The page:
Publication Date


Document Type

Doctoral Dissertation

Academic Program

Interdisciplinary Graduate Program


Division of Cardiovascular Medicine

First Thesis Advisor

John F. Keaney, Jr.


Brown adipose tissue, thermogenic gene program, mitochondria, mitochondrial retrograde signaling, PPARgamma, calcium


In murine and human brown adipose tissue (BAT), mitochondria are powerful generators of heat. Emerging evidence has suggested that the actions of mitochondria extend beyond this conventional biochemical role. In mouse BAT and cultured brown adipocytes, impaired mitochondrial respiratory capacity is accompanied by attenuated expression of Ucp1, a key thermogenic gene, implying a mitochondrial retrograde signaling. However, few have investigated this association in the context of mitochondria-nucleus communication.

Using mice with adipose-specific ablation of LRPPRC, a regulator of respiratory capacity, we show that respiration-dependent retrograde signaling from mitochondria to nucleus contributes to transcriptional and metabolic reprogramming of BAT. Impaired respiratory capacity triggers down-regulation of thermogenic and oxidative genes, promoting a storage phenotype in BAT. This retrograde regulation functions by interfering with promoter-specific recruitment of PPARg. In addition, cytosolic calcium may mediate the retrograde signal from mitochondria to nucleus. These data are consistent with a model whereby BAT connects its respiratory capacity to thermogenic gene expression, which in turn contributes to determining its metabolic commitment.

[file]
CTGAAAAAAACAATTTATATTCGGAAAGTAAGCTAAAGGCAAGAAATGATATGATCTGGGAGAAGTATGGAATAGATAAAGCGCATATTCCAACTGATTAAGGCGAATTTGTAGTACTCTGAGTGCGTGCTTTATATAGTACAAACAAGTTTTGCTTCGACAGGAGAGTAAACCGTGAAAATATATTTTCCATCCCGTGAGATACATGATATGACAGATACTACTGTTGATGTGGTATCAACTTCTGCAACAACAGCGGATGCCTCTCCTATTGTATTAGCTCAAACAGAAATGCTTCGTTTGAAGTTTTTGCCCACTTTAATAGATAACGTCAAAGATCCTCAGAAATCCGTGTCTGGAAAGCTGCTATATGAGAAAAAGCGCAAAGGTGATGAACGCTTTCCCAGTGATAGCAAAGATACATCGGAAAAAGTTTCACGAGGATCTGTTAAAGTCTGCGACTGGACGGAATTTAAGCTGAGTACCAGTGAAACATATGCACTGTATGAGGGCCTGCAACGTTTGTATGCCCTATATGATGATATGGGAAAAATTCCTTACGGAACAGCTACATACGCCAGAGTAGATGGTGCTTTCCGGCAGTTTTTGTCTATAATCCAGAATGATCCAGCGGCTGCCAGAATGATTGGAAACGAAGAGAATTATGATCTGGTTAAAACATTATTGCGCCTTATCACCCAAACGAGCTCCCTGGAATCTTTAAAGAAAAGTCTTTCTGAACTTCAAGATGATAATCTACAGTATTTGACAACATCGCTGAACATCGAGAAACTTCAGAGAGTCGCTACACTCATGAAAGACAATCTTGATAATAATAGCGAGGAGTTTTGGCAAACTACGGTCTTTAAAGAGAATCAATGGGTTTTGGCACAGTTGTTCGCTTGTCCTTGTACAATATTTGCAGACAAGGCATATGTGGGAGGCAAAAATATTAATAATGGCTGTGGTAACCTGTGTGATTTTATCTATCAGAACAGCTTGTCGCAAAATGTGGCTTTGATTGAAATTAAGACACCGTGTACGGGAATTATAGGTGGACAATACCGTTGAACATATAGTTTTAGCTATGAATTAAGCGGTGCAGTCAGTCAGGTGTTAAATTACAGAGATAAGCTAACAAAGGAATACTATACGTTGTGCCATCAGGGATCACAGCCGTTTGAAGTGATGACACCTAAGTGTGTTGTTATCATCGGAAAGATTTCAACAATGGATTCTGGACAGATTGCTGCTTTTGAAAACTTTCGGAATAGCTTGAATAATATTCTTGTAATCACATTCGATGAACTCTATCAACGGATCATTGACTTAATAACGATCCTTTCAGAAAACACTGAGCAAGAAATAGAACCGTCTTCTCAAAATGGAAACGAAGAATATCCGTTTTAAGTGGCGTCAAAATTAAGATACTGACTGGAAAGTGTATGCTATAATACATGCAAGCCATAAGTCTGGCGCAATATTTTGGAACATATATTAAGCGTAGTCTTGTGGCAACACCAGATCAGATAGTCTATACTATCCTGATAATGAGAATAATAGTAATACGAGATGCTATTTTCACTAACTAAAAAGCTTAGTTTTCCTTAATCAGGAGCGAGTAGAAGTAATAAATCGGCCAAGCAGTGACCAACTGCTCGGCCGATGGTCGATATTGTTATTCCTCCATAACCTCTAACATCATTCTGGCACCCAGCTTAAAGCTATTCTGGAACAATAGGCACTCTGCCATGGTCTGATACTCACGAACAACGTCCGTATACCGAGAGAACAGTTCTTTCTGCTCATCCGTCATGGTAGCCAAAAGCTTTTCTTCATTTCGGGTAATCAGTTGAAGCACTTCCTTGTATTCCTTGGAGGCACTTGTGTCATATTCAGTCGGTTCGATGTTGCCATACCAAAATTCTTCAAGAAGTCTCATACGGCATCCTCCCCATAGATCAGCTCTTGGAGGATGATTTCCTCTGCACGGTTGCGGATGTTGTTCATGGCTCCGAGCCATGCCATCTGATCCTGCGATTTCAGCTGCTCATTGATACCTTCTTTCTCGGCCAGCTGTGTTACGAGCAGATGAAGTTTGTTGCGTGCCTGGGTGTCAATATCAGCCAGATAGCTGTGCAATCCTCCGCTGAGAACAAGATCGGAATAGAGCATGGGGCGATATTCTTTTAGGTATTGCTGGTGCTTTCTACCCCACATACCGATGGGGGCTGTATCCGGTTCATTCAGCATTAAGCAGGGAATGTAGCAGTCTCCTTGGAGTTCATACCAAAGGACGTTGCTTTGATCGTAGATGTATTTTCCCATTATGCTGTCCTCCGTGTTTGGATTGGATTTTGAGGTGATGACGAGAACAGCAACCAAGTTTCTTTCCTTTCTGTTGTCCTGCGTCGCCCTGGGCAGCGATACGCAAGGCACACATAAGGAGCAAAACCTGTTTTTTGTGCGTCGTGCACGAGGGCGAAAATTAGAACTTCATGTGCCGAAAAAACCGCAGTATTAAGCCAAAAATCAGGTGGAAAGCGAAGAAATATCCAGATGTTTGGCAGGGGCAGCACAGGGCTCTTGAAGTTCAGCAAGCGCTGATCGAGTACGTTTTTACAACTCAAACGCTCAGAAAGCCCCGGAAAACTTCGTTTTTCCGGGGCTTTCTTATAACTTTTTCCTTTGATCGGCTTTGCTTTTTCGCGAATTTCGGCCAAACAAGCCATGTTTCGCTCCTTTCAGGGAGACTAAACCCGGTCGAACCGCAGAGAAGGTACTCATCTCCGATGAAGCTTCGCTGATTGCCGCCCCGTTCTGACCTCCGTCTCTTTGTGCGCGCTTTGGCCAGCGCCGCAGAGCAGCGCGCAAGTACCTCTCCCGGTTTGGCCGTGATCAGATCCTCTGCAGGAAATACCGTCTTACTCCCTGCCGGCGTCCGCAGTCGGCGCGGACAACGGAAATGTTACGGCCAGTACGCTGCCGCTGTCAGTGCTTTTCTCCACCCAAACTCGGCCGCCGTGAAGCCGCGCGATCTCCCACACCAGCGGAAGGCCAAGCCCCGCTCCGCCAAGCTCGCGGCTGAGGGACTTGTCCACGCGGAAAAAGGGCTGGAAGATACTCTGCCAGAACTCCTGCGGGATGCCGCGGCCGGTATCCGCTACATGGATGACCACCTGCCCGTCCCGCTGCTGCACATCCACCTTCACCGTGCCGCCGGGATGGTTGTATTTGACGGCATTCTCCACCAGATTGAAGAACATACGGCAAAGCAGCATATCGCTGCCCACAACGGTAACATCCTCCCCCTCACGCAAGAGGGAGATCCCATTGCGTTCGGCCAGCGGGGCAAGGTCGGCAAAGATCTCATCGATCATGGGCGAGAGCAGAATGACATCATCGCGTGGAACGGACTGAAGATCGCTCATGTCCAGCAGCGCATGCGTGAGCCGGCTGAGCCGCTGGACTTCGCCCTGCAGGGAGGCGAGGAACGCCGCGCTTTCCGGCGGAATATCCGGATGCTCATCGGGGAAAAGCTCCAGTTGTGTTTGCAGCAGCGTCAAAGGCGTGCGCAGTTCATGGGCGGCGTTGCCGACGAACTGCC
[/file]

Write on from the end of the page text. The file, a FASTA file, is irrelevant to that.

Additionally, we find that augmented respiratory capacity activates the thermogenic gene program in inguinal (subcutaneous) white adipose tissue (IWAT) from adipose-specific LRPPRC transgenic mice. When fed a high-fat diet at thermoneutrality, these mice exhibit metabolic improvements as shown by reduced fat mass and improved insulin sensitivity. Furthermore, there is increased recruitment of brown-like adipocytes in IWAT and thus energy expenditure is significantly increased, providing a potential explanation for protection from obesity. These data suggest that augmented respiratory capacity promotes ‘browning’ of IWAT, which has beneficial effects on obesity and diabetes.



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